In the USA, for another instance, the blues tradition memorializes its scion with a legend of midnight transgression at the crossroads, Robert Johnson daring the devil, searching evil for its gift, trading his soul for the mud-ooze of a guitar-struck pain that would make women scream and men kill and bend the moon around a finger. Many traditions the world over know the extremity of such a possession, whether in the form of the Yoruban orisha Oya coming on like a hurricane trance or a South Indian tabla-playing quest for drum vision, beating the hands raw and eating forty nights with sound (Gleason 1992, 37-39; Hart and Stevens 1990, 151)). Frieda Kahlo is perhaps patroness of the passage, doing art on the bus accident that dismembered her spine, climbing her anguish like an axis mundi into the otherworld of shamanic vision. Closer to home in the Pacific Northwest might be noted the Haida transformation mask, splitting the male face at the height of confrontation with one's fears to reveal a female mask behind. Whatever the tradition, the condition is roughly the fusion of form with terror, with climax like a body tsunami, where the skull cracks and the spirit release is an eruption of swamp bottom. The possibility of such an art is not monopolized by suffering, but inevitably, where humans are being ground under, the vocation of form is no longer merely amusement but warfare.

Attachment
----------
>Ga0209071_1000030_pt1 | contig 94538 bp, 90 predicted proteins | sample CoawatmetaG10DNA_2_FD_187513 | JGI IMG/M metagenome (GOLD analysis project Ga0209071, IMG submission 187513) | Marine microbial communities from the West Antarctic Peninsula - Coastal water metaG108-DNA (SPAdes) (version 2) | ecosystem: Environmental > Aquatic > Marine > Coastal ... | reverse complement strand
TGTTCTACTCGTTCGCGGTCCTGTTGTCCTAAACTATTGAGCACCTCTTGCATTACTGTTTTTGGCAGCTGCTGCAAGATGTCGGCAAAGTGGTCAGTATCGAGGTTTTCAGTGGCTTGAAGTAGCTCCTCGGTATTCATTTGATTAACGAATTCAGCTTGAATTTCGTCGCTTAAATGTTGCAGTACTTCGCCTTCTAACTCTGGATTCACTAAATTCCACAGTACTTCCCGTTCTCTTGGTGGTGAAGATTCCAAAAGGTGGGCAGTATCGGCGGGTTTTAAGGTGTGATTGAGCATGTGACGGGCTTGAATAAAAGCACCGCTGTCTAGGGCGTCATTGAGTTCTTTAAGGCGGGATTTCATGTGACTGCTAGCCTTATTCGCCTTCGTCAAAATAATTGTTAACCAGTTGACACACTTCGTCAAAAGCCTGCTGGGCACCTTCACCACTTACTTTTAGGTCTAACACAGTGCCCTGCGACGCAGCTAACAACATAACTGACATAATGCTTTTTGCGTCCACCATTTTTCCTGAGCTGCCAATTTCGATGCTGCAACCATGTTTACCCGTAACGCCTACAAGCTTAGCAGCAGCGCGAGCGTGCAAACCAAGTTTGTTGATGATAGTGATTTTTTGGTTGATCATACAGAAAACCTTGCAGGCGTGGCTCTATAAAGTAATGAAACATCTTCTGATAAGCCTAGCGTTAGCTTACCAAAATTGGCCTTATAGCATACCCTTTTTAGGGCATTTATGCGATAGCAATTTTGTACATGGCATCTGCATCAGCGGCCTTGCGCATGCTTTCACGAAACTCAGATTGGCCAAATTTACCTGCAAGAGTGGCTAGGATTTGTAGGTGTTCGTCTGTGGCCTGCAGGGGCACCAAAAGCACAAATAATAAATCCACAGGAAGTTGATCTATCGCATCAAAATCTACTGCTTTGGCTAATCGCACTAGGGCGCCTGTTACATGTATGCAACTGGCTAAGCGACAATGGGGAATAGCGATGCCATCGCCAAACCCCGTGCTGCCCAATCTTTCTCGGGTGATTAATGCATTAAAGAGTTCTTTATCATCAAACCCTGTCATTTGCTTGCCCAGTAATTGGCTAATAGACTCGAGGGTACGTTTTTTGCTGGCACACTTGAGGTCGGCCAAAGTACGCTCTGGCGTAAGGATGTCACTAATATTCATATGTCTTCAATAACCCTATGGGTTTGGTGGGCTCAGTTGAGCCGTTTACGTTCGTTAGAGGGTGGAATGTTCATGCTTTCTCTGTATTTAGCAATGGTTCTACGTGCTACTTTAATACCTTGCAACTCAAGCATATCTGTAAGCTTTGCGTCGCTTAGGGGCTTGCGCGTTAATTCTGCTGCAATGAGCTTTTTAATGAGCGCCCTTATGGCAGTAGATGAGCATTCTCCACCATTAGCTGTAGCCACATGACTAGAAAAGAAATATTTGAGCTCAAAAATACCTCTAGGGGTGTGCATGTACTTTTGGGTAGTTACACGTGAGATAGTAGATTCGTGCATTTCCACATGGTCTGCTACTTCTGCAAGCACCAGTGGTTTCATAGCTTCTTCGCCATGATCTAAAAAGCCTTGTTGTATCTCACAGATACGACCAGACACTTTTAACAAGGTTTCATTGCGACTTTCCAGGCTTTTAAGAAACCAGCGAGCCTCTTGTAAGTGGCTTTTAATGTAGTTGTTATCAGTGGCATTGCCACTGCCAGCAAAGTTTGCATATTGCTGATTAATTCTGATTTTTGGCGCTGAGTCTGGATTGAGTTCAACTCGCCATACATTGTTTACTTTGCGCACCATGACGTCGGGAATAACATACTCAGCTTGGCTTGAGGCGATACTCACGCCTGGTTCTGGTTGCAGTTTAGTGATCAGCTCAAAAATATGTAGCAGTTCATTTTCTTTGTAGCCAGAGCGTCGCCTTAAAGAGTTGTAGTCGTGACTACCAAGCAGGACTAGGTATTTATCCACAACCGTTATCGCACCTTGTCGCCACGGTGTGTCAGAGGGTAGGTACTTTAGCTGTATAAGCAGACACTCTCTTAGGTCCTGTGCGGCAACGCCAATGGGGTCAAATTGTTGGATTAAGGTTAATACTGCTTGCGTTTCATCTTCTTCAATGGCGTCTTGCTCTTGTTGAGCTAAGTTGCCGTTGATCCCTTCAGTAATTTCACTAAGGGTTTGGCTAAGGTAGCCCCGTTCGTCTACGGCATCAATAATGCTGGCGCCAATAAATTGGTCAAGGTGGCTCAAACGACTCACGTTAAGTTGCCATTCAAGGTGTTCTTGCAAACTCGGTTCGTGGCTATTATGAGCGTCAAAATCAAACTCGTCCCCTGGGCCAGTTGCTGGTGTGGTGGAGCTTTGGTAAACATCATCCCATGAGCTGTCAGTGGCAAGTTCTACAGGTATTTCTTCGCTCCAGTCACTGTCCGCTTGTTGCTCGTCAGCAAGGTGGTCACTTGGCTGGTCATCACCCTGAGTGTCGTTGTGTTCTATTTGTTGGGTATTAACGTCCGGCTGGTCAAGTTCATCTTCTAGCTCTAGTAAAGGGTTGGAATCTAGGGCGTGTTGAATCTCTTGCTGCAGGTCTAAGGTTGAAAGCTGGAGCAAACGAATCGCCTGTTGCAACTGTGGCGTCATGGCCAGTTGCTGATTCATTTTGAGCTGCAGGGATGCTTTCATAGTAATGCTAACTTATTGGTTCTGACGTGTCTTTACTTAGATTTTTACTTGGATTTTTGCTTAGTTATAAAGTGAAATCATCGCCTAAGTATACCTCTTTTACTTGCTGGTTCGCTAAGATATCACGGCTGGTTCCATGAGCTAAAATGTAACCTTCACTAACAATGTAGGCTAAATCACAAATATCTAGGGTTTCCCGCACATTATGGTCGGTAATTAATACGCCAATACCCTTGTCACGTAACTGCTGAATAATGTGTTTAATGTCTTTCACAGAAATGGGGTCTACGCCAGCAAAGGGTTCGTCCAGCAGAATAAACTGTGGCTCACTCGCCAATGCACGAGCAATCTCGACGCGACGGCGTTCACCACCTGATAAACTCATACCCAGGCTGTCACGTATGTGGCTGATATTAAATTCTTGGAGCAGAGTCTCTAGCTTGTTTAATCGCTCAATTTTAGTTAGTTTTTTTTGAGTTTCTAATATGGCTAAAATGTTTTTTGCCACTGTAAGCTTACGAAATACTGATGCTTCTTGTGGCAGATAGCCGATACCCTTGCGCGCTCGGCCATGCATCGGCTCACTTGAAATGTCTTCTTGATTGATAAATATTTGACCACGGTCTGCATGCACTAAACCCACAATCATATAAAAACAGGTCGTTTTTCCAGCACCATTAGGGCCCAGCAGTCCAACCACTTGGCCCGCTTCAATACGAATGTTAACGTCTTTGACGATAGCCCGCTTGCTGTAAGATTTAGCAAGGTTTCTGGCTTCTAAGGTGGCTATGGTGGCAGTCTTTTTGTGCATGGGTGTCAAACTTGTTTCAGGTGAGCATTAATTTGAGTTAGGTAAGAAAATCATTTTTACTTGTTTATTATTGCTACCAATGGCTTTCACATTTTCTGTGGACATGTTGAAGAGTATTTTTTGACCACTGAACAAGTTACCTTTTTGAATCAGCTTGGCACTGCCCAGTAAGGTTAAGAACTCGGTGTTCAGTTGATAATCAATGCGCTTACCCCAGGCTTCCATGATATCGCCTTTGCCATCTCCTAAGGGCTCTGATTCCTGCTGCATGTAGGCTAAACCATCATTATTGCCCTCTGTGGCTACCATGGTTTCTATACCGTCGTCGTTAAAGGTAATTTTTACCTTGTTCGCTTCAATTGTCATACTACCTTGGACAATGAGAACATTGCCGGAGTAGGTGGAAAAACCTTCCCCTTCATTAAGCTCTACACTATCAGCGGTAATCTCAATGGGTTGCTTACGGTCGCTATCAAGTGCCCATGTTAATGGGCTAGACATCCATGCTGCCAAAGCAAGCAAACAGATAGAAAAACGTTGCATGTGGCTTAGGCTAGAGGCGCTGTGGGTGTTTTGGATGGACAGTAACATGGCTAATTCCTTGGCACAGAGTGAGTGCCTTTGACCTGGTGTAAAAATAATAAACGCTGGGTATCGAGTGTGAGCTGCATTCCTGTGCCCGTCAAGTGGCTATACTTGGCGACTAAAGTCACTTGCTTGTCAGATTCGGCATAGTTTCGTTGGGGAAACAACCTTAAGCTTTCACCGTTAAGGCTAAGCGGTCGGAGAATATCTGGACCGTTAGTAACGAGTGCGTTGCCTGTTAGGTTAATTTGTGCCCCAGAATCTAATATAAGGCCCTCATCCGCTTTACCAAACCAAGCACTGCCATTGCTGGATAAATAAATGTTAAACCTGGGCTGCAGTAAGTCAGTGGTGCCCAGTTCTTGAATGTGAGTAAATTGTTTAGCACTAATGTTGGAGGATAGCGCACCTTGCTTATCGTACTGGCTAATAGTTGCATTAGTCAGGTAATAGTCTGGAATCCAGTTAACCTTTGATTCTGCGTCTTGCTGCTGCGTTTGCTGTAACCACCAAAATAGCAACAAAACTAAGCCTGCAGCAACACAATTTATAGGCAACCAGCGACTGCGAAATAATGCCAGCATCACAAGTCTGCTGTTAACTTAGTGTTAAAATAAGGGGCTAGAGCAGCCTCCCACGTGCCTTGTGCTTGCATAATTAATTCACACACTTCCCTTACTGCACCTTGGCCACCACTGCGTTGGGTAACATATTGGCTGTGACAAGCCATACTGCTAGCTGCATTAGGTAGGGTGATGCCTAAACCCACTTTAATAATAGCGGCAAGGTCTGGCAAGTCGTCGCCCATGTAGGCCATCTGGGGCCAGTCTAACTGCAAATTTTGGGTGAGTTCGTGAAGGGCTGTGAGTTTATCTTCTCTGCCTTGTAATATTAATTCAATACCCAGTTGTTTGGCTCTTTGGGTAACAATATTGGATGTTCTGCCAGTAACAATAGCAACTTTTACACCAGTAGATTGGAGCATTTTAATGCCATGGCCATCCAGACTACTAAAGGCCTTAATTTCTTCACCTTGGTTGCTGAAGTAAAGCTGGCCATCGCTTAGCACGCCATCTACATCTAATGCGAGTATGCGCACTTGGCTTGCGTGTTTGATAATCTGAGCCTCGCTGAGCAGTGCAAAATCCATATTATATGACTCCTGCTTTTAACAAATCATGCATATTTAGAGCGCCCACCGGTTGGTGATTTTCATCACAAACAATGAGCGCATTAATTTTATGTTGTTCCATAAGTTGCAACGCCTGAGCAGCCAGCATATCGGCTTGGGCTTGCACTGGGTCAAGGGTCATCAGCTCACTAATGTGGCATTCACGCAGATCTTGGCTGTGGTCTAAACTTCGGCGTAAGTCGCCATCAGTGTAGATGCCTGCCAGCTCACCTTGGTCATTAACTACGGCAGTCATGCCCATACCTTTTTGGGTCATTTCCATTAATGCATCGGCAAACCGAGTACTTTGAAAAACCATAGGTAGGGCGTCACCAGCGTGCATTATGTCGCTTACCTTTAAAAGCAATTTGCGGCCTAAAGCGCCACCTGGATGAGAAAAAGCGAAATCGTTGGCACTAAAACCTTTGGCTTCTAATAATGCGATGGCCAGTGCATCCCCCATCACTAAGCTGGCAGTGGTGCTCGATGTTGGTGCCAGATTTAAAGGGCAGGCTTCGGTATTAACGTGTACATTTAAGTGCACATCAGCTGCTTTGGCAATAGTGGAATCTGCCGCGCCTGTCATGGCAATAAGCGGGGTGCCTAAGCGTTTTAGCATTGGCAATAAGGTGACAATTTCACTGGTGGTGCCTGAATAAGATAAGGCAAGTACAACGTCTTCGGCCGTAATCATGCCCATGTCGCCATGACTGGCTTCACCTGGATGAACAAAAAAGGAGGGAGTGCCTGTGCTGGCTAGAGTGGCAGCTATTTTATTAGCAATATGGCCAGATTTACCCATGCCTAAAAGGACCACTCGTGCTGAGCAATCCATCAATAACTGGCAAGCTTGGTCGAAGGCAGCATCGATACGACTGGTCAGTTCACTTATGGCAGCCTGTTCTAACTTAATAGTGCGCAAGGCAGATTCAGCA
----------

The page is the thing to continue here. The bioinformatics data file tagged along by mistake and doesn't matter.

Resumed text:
Art and war

Such a comprehension of artistic vocation has a definite history of realization in modernity. In the arts of modern empire, on the Euro-dominant surface of the global system of piracy, the repressed begin a symbolic return back to the center in the year 1907, in the form of a mask on top of a brothel maiden in a painting by Pablo Picasso that marks, for all subsequent Western figuring, a turning point (Rubin 1983, 615; Read, 68).